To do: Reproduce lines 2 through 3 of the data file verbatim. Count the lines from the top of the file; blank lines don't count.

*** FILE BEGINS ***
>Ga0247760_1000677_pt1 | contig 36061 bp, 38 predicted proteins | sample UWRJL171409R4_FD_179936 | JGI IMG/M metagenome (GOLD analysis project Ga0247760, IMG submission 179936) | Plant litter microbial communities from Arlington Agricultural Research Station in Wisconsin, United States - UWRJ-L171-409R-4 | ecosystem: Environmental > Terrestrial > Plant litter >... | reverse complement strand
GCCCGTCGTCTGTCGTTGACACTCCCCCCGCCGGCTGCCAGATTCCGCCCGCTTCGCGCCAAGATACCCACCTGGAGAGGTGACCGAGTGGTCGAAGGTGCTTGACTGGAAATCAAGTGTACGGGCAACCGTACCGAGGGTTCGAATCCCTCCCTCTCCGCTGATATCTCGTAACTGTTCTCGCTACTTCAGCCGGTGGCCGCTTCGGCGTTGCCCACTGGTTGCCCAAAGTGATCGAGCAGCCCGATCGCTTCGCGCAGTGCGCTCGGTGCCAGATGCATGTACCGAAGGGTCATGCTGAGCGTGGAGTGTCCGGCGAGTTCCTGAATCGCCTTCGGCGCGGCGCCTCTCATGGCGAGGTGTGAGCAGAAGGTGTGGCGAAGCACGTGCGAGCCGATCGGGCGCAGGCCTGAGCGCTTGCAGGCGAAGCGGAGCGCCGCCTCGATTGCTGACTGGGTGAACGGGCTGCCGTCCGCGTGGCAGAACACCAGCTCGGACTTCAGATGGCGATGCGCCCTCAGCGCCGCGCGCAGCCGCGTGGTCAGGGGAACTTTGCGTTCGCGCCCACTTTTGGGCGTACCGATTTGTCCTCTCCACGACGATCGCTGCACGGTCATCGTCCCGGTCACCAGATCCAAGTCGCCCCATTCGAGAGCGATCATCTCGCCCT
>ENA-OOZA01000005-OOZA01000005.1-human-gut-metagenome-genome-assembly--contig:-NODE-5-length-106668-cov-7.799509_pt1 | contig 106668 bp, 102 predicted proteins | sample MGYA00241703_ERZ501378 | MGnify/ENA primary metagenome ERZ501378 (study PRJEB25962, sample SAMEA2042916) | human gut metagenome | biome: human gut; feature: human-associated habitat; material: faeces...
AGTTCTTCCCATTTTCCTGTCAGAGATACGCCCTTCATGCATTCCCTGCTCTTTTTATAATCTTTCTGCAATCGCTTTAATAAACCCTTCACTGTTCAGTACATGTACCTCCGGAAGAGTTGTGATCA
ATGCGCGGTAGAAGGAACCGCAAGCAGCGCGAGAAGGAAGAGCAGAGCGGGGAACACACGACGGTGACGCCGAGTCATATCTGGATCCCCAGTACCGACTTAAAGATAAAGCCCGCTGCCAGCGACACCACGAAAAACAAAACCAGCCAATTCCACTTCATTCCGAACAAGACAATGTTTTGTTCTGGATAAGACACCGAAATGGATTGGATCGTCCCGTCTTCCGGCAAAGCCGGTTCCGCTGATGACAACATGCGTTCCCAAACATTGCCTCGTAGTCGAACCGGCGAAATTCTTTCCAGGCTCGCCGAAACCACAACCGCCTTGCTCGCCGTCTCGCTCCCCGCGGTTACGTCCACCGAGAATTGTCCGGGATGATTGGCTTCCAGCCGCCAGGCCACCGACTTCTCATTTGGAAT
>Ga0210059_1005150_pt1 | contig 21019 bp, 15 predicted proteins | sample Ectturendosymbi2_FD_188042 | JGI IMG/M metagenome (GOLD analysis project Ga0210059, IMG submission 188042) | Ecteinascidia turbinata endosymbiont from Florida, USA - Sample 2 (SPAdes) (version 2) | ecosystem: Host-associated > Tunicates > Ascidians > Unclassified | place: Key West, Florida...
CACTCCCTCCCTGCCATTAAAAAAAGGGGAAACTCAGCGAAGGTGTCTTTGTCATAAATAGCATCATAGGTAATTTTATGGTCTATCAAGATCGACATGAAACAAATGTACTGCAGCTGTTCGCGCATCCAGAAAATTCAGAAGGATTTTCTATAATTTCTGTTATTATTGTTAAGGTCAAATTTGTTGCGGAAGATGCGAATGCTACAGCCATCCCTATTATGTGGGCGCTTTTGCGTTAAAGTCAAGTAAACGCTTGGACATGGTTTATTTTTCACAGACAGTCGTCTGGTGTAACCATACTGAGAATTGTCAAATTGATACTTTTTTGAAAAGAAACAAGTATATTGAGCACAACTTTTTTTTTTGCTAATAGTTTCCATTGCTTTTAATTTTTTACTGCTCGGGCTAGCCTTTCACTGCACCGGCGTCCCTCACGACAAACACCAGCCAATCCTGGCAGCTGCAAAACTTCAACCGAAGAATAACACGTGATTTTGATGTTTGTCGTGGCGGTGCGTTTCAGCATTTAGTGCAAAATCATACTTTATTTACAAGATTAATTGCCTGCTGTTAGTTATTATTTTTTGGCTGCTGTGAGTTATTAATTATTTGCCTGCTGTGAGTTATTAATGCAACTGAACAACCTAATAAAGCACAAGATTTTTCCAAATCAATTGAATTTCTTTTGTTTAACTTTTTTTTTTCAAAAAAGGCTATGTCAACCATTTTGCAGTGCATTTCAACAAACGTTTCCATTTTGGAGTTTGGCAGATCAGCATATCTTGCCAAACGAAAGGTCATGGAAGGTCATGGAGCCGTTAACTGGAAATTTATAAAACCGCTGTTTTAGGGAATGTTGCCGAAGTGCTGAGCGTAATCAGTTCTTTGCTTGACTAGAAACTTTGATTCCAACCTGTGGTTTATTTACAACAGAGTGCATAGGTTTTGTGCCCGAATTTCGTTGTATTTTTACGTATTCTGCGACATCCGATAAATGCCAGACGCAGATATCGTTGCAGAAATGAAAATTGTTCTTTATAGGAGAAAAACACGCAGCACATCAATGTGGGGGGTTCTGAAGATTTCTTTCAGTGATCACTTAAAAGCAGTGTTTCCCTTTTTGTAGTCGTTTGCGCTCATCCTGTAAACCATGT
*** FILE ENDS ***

GCCCGTCGTCTGTCGTTGACACTCCCCCCGCCGGCTGCCAGATTCCGCCCGCTTCGCGCCAAGATACCCACCTGGAGAGGTGACCGAGTGGTCGAAGGTGCTTGACTGGAAATCAAGTGTACGGGCAACCGTACCGAGGGTTCGAATCCCTCCCTCTCCGCTGATATCTCGTAACTGTTCTCGCTACTTCAGCCGGTGGCCGCTTCGGCGTTGCCCACTGGTTGCCCAAAGTGATCGAGCAGCCCGATCGCTTCGCGCAGTGCGCTCGGTGCCAGATGCATGTACCGAAGGGTCATGCTGAGCGTGGAGTGTCCGGCGAGTTCCTGAATCGCCTTCGGCGCGGCGCCTCTCATGGCGAGGTGTGAGCAGAAGGTGTGGCGAAGCACGTGCGAGCCGATCGGGCGCAGGCCTGAGCGCTTGCAGGCGAAGCGGAGCGCCGCCTCGATTGCTGACTGGGTGAACGGGCTGCCGTCCGCGTGGCAGAACACCAGCTCGGACTTCAGATGGCGATGCGCCCTCAGCGCCGCGCGCAGCCGCGTGGTCAGGGGAACTTTGCGTTCGCGCCCACTTTTGGGCGTACCGATTTGTCCTCTCCACGACGATCGCTGCACGGTCATCGTCCCGGTCACCAGATCCAAGTCGCCCCATTCGAGAGCGATCATCTCGCCCT
>ENA-OOZA01000005-OOZA01000005.1-human-gut-metagenome-genome-assembly--contig:-NODE-5-length-106668-cov-7.799509_pt1 | contig 106668 bp, 102 predicted proteins | sample MGYA00241703_ERZ501378 | MGnify/ENA primary metagenome ERZ501378 (study PRJEB25962, sample SAMEA2042916) | human gut metagenome | biome: human gut; feature: human-associated habitat; material: faeces...